Crime & Justice

Illegal street racing in US: A deadly pastime popularized by Fast & Furious films

By Guillermo Azabal

Los Angeles, Jun 1 (EFE).- The outskirts of Los Angeles and hundreds of other US towns and cities are settings nearly every weekend for clandestine car races, a phenomenon that was popularized to a large degree by the 2001 hit film “The Fast & The Furious” and its sequels and is a major headache for police departments.

The roar of engines, the spewing of smoke from tailpipes and the screech of skidding cars are some of the sights and sounds at these events, where drivers compete for thousands of dollars in prize money and spectators look to create viral videos of the dangerous spectacles.

Chevrolet Camaros, Dodge Challengers and Infiniti G35s are among the models preferred by these skilled and daring motorists because they offer elevated horsepower levels and easily modifiable engines at a relatively low price.

“If you crash into another car, they kick you off the track and may damage your car or steal it from you. That’s the discipline that’s imposed,” Junior, an assistant at one clandestine racing venue in southern Los Angeles’ Watts neighborhood, told Efe.

The Washington DC-based National Highway Traffic Safety Administration estimates that in the past decade alone 800 people have lost their lives in incidents related to these unsanctioned street races.

California (188 deaths) and Texas (128) are the top two states on the basis of fatalities.

Wyoming, North Dakota and Wisconsin, however, are the ones with the highest number of fines handed out for holding clandestine races, an indication of the nationwide extent of the problem.

But if one place were to be called the epicenter of this phenomenon it would be Angelino Heights, a neighborhood just five kilometers (three miles) from downtown Los Angeles that is home to a convenience store, Bob’s Market, that appeared in the first Fast & Furious picture.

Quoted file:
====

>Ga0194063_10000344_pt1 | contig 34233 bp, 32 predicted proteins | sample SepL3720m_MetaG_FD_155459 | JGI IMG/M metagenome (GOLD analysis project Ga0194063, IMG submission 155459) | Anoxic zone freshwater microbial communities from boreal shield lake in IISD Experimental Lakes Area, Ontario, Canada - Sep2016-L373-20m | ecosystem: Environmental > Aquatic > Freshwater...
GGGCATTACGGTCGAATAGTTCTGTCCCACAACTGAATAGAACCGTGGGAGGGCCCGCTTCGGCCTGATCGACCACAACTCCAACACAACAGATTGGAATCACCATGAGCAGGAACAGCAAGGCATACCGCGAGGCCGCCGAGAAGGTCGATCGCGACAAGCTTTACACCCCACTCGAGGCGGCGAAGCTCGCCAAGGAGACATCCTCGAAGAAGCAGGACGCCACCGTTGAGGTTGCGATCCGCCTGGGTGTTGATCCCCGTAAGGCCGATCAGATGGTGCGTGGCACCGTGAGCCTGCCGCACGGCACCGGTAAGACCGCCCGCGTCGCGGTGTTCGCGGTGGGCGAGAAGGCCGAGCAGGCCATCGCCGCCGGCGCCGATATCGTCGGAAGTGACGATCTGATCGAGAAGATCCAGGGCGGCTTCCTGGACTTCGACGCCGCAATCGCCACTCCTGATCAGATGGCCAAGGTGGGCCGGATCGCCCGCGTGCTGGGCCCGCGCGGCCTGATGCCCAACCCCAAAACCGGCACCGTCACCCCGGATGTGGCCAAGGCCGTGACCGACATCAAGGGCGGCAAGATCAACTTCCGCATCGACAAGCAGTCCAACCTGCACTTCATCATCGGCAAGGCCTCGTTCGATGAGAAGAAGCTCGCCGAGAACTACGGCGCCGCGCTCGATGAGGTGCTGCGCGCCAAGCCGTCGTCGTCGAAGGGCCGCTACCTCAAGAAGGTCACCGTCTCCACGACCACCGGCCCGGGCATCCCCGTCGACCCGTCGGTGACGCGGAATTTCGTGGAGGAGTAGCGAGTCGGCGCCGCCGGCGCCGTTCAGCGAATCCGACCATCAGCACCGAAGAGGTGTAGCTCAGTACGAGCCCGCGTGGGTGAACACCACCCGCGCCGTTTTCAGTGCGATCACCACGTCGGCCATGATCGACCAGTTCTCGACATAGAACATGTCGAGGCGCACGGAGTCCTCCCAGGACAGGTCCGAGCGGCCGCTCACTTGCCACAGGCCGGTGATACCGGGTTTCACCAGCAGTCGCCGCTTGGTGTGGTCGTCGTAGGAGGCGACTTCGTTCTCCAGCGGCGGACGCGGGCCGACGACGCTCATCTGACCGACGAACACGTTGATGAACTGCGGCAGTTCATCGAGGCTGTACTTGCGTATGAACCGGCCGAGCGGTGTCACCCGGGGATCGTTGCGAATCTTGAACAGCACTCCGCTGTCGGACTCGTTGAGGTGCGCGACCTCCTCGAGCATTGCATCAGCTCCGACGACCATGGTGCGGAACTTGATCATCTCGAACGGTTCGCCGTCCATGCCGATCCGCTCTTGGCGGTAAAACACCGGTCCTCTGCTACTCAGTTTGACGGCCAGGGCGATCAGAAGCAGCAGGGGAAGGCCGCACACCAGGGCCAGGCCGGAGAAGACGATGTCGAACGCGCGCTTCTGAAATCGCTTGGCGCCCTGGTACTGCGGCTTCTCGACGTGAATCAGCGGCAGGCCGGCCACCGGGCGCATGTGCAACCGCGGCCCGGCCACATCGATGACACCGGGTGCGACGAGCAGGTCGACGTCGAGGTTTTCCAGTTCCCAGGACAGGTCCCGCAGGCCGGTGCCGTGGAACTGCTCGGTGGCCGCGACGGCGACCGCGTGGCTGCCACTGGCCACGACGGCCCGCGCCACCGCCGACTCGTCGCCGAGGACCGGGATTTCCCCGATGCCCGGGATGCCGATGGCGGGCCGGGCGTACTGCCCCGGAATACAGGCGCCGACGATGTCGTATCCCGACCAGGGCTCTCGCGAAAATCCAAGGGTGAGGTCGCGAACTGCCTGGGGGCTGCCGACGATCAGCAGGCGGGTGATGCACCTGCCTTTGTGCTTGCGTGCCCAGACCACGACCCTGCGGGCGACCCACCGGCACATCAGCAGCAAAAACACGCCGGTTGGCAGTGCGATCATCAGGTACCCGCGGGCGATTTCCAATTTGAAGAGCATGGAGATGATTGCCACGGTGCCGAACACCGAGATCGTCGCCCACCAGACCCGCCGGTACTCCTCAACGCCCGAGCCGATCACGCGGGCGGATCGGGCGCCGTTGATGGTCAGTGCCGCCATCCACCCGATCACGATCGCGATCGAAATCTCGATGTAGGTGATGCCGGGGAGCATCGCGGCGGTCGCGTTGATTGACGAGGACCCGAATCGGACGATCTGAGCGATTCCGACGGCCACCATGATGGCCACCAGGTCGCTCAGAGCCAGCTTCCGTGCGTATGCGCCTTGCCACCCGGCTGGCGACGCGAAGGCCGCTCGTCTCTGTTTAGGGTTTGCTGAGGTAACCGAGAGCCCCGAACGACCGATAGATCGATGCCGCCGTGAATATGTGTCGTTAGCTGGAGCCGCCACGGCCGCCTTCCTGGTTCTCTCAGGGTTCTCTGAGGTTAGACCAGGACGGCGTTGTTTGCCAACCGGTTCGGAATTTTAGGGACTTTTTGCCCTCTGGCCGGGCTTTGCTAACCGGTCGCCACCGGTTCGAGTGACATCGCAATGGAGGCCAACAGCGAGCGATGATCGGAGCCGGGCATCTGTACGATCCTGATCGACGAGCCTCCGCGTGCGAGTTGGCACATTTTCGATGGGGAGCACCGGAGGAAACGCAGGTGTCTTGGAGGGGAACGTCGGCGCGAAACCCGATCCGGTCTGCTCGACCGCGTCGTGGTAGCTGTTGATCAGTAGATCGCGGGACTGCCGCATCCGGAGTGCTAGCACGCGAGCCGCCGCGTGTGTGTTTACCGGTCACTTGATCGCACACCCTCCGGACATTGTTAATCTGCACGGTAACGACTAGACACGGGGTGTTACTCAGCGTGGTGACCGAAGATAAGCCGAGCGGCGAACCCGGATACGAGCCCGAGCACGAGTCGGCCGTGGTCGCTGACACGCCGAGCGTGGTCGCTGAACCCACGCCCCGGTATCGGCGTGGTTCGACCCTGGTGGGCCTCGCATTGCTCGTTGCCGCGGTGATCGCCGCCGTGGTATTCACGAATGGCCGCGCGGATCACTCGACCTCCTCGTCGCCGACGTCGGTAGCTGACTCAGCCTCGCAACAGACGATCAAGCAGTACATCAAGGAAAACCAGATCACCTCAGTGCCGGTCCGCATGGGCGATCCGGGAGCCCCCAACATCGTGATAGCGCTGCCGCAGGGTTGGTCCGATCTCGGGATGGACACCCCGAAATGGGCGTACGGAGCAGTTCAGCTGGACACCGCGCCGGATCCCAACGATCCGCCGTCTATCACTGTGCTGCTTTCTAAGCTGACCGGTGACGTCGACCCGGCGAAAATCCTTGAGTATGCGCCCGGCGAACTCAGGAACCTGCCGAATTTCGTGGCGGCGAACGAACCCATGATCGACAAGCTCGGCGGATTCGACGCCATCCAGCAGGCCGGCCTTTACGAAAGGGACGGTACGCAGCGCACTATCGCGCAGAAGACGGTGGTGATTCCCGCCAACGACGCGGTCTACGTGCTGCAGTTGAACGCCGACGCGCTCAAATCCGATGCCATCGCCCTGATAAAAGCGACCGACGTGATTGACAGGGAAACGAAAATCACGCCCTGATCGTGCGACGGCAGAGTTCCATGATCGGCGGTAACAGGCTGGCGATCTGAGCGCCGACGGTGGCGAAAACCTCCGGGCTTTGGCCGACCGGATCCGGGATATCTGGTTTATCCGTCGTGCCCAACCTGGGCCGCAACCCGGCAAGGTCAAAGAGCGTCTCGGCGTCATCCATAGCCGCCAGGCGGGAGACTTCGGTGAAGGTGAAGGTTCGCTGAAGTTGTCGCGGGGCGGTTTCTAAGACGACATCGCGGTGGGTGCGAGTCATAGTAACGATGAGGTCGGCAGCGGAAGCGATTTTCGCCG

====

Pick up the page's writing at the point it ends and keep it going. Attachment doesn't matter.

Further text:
“It’s hell living here,” said Arturo, a local resident who said fans of the movie are constantly doing donuts outside the store.

The clandestine racing scene in Los Angeles, which expanded due in large part to social media, has prompted the LA Police Department to beef up the specialized units it created to stamp out the problem.

Many of the dozens of gangs in southern Los Angeles have extended their tentacles into these events, drawn by the lucrative gambling operation that surrounds them, LAPD Sgt. Manuel Sanchez told Efe from his patrol car.

Police raids have led to shootouts and seizures of drugs such as marijuana and methamphetamine, as well as AK-47 assault rifles.

Racers whose cars are impounded lose access to their vehicles for a month and must pay a $2,500 fine to get them back, while spectators at those events, if caught, are fined $250.

Sanchez, however, told Efe that stiffer fines are needed and that those involved in the clandestine races also should lose their driver’s licenses.

He also said these activities should be moved to professional circuits.

More effort also must be made in schools to raise awareness of the dangers, activists say.

That is the mission of Street Racing Kills, an organization founded by Lili Trujillo Puckett, a Mexican immigrant whose 16-year-old daughter Valentina was killed when a young man who was street racing crashed while driving her home.

“No one was talking about this topic when I started. I went to the police and legislators. We would’ve avoided a lot of victims” if action had been taken earlier, Trujillo told Efe from her office in Los Angeles.

Raul Contreras Jr., who now works with SRK to warn about the dangers of this illegal activity, spent 22 years in prison for a tragic incident while speed racing that resulted in a girl’s death.

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